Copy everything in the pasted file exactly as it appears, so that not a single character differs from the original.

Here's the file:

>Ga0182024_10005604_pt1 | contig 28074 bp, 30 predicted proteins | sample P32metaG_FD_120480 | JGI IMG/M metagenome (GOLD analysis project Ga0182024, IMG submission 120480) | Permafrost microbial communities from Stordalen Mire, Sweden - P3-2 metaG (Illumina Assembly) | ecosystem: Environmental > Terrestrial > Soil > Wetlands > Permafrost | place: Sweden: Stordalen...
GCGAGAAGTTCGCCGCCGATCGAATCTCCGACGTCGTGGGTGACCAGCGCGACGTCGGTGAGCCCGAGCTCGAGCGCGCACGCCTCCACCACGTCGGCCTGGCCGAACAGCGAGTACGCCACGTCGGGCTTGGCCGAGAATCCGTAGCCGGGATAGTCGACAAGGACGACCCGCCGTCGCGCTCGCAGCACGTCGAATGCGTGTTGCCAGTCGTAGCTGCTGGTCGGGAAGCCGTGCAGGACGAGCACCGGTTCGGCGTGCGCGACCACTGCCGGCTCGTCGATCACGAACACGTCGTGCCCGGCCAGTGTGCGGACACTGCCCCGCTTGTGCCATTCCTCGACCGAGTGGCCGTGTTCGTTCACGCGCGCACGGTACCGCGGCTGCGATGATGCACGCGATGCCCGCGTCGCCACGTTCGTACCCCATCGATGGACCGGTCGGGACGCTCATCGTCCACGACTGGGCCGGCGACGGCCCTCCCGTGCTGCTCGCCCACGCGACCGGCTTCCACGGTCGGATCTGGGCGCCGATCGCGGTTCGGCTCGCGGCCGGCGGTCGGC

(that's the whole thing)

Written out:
>Ga0182024_10005604_pt1 | contig 28074 bp, 30 predicted proteins | sample P32metaG_FD_120480 | JGI IMG/M metagenome (GOLD analysis project Ga0182024, IMG submission 120480) | Permafrost microbial communities from Stordalen Mire, Sweden - P3-2 metaG (Illumina Assembly) | ecosystem: Environmental > Terrestrial > Soil > Wetlands > Permafrost | place: Sweden: Stordalen...
GCGAGAAGTTCGCCGCCGATCGAATCTCCGACGTCGTGGGTGACCAGCGCGACGTCGGTGAGCCCGAGCTCGAGCGCGCACGCCTCCACCACGTCGGCCTGGCCGAACAGCGAGTACGCCACGTCGGGCTTGGCCGAGAATCCGTAGCCGGGATAGTCGACAAGGACGACCCGCCGTCGCGCTCGCAGCACGTCGAATGCGTGTTGCCAGTCGTAGCTGCTGGTCGGGAAGCCGTGCAGGACGAGCACCGGTTCGGCGTGCGCGACCACTGCCGGCTCGTCGATCACGAACACGTCGTGCCCGGCCAGTGTGCGGACACTGCCCCGCTTGTGCCATTCCTCGACCGAGTGGCCGTGTTCGTTCACGCGCGCACGGTACCGCGGCTGCGATGATGCACGCGATGCCCGCGTCGCCACGTTCGTACCCCATCGATGGACCGGTCGGGACGCTCATCGTCCACGACTGGGCCGGCGACGGCCCTCCCGTGCTGCTCGCCCACGCGACCGGCTTCCACGGTCGGATCTGGGCGCCGATCGCGGTTCGGCTCGCGGCCGGCGGTCGGC